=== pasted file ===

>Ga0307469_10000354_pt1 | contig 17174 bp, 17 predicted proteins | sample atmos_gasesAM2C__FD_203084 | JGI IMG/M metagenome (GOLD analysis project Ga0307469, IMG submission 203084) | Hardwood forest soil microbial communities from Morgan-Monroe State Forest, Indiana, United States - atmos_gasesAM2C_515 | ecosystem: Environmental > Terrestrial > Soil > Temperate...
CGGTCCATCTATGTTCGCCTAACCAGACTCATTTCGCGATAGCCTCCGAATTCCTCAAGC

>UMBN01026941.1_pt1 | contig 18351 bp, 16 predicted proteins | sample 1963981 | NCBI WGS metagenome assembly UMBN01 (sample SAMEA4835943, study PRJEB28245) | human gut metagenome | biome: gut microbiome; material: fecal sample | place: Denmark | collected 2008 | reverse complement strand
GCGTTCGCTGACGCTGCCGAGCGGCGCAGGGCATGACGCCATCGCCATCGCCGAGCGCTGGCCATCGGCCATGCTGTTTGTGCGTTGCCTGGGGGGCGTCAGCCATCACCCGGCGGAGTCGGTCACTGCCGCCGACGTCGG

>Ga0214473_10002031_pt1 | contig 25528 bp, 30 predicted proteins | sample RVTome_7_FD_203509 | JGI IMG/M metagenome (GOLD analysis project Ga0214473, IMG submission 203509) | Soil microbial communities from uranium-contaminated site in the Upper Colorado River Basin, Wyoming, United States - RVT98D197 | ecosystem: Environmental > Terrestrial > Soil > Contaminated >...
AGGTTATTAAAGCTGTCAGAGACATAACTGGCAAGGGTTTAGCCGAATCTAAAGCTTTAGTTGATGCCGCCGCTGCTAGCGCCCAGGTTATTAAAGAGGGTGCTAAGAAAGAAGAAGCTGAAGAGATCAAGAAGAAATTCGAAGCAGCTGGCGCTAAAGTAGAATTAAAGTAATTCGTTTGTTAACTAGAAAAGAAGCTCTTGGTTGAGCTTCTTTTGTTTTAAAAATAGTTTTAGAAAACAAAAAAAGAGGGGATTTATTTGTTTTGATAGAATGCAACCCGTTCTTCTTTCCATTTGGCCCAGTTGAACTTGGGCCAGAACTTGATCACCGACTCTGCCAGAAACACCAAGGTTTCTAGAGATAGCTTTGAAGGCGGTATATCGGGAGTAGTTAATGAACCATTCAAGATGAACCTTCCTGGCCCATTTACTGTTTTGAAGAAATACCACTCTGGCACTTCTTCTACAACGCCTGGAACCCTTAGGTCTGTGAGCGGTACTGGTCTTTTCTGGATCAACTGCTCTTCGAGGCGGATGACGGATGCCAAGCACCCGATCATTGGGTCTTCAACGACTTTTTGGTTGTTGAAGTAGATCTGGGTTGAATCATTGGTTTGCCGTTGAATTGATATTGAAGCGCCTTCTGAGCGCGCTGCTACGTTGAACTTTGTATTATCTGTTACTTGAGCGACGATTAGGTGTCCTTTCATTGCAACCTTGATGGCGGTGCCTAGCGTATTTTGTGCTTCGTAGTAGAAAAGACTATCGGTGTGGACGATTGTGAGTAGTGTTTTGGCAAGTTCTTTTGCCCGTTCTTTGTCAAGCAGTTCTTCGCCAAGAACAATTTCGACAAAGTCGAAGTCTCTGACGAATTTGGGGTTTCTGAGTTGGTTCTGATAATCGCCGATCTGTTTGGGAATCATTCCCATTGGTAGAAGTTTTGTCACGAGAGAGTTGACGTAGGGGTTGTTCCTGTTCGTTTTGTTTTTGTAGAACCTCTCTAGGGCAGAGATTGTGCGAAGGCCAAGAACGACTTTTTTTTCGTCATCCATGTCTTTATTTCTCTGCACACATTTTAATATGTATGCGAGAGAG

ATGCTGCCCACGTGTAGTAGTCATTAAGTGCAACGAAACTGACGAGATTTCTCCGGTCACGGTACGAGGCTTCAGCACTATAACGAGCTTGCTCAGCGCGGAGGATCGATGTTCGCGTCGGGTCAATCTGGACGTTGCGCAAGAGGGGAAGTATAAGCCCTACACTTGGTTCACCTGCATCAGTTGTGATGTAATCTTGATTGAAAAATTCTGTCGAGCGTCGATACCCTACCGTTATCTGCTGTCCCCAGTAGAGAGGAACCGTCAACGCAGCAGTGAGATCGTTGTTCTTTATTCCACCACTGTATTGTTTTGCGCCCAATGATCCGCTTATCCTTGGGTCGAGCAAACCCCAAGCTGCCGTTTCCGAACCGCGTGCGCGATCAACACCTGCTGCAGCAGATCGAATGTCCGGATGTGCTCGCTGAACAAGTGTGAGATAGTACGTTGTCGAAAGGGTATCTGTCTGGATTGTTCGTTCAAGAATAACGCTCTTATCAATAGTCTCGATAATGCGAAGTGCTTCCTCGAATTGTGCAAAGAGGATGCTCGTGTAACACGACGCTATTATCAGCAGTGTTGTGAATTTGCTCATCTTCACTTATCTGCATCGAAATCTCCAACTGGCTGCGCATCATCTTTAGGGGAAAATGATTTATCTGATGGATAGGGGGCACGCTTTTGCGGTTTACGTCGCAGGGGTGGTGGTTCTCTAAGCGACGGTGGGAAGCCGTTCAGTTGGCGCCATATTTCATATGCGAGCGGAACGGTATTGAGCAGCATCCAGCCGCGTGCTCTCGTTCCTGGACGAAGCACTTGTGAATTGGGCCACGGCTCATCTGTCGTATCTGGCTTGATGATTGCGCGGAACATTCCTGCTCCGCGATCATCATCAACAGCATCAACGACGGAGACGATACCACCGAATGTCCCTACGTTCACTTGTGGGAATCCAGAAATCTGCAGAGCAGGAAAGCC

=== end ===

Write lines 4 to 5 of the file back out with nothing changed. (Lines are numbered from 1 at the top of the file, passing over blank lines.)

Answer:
GCGTTCGCTGACGCTGCCGAGCGGCGCAGGGCATGACGCCATCGCCATCGCCGAGCGCTGGCCATCGGCCATGCTGTTTGTGCGTTGCCTGGGGGGCGTCAGCCATCACCCGGCGGAGTCGGTCACTGCCGCCGACGTCGG

>Ga0214473_10002031_pt1 | contig 25528 bp, 30 predicted proteins | sample RVTome_7_FD_203509 | JGI IMG/M metagenome (GOLD analysis project Ga0214473, IMG submission 203509) | Soil microbial communities from uranium-contaminated site in the Upper Colorado River Basin, Wyoming, United States - RVT98D197 | ecosystem: Environmental > Terrestrial > Soil > Contaminated >...